On entering the military unit No. 9903, the Komsomol commanders were told in detail by the commanders that the fate of the fighters is inevitable, and 95% of them will die, or will be captured and tortured with subsequent execution. On the same day, November 29, 10 kilometers from the village of Petrishchevo, near the village of Golovkovo, another saboteur was hanged on a willow - 22-year-old Vera Danilovna Voloshina, her group was ambushed by military outposts and, having no serious weapons, was dispersed, and she herself was caught. Vera was mercilessly tortured, beaten, trying to investigate the combat mission of the group, but Vera Danilovna, displaying courage and heroism in metaphysical proportions, did not yield to the Germans and give information.
- You came to our country and you will find your death here! You cannot take Moscow ... Farewell, Motherland! Death to fascism!
A worthy award for the heroism of Vera Voloshina was awarded posthumously to her mother only in 1966, after the essay "The Order of the Daughter" by Georgy Nikolaevich Frolov in the newspaper Pravda - the Order of the Patriotic War, 6st degree, awarded to Vera posthumously a year earlier on May 1965, XNUMX.
The fact that there are also exceptional cases when a citizen who does not have the opportunity to evade, chosen by a time, a difficult year for the Fatherland, with a certain time place, also himself, independently chooses a place and time in the given circumstances! We call such people heroes. And their choice is an act.
Zoya Anatolyevna and Vera Danilovna, at their 18 and 22 years old, respectively, chosen by the time, performed d an act - they made a choice of place and time, bravely plunging into the abyss. Even in the training unit, they were made clear that this was not a linear front-line unit, death was a virtual certainty! They then made their choice They pursued their decision to the very end, , commited to continuing the combat mission in the frosty forest, under brutal torture and cruel violence, bullying, realizing the inevitability of execution. With a noose tied around their necks, they took revolutionary courage or personified spirit of liberation to scales rarely transcended.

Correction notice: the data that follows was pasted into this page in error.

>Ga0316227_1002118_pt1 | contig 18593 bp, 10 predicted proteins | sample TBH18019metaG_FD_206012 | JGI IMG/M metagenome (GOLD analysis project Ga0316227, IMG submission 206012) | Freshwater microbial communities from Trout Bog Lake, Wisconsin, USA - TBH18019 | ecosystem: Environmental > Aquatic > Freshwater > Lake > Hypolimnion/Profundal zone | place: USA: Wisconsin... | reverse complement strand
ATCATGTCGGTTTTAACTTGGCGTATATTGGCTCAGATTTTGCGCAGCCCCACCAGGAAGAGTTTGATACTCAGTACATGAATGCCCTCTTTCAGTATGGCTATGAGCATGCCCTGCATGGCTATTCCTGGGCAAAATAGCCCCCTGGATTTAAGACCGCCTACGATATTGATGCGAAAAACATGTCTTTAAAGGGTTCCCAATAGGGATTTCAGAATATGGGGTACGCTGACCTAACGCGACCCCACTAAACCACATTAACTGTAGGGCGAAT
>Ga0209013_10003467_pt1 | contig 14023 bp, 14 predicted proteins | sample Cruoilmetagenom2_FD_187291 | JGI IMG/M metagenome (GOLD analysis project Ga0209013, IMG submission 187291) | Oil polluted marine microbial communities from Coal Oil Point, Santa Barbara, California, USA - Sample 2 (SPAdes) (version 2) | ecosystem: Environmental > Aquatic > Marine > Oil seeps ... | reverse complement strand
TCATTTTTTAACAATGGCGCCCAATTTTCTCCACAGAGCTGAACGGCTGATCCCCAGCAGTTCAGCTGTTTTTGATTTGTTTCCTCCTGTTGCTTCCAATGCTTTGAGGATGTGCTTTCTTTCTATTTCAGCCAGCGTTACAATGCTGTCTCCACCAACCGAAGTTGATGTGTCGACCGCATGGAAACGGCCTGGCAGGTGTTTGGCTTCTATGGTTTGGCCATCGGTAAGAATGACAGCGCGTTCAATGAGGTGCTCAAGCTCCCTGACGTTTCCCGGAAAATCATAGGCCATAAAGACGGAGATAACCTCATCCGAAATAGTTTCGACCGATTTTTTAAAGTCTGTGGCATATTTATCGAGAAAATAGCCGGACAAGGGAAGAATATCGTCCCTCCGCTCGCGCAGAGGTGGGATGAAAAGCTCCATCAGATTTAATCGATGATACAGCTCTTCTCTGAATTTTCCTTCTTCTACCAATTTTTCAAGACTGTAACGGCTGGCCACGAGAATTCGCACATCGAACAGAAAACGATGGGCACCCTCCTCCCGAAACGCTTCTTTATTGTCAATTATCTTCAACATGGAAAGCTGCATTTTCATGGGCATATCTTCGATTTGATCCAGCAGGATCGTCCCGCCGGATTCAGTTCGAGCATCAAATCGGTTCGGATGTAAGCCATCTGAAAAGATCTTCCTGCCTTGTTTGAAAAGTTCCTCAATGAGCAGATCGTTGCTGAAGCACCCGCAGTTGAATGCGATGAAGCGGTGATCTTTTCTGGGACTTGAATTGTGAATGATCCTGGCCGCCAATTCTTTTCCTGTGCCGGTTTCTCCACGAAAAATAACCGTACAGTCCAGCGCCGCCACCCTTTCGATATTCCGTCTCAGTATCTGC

At 7 pm on November 28, while trying to set fire to the barn, Zoya Kosmodemyanskaya was captured by the Germans. It is known that Kosmodemyanskaya did not retaliate with fire Perhaps, engaged with arson, Zoya simply did not have time to combat with her revolver, it is known that she did not have time to get her revolver, given to her friend in exchange, due to the group's departure on a mission.
In the interrogations and subsequent brutal torture, according to eyewitnesses, soldiers and officers of the 332nd Wehrmacht Infantry Regiment took part. During interrogation, Zoya called herself Tanya and did not disclose anything definite. Then Kosmodemyanskaya, an 18-year-old girl, was stripped naked and flogged with belts. After beating her with no respite with bare feet, they took her out into the cold, the frost was so strong that the sentry periodically warmed himself in a warm room and occasionally took Zoya into the room. It is known that Zoya received severe frostbite of her legs.. Then, beaten, frostbitten and mutilated with belts, Zoya was put on a bench, where she remained until the morning.
On a frosty morning on November 29, 1941, in the village of Petrishchevo, Vereisky District (now Ruzsky District) near Moscow, an 18-year-old Komsomol member, a native of the Tambov Region, Zoya Anatolyevna Kosmodemyanskaya, soldiers of the 332nd Infantry Regiment of the 197th Infantry Division of the Wehrmacht hung a sign on the chest near the erected gallows the inscription in Russian and German: "The arsonist of houses." An exhausted, bloody, disfigured, still very young girl was executed by hanging in front of the villagers and the Wehrmacht soldiers. With a noose around her neck, the heroine made a short speech At the execution itself, the brave girl also made a short fiery speech which manifested courage to confront iron feet of oppression in depth almost unprecedentedand spirit of self sacrifice in regions almost unparalleled . Zora’s voice manifested the aspirations of people in every corner of the globe to extinguish fascism, like a soul or poetry of the anti-fascist resistance. She cried “- Hey, comrades! What are you looking at sadly? Be brave, fight; beat the Germans, burn, poison!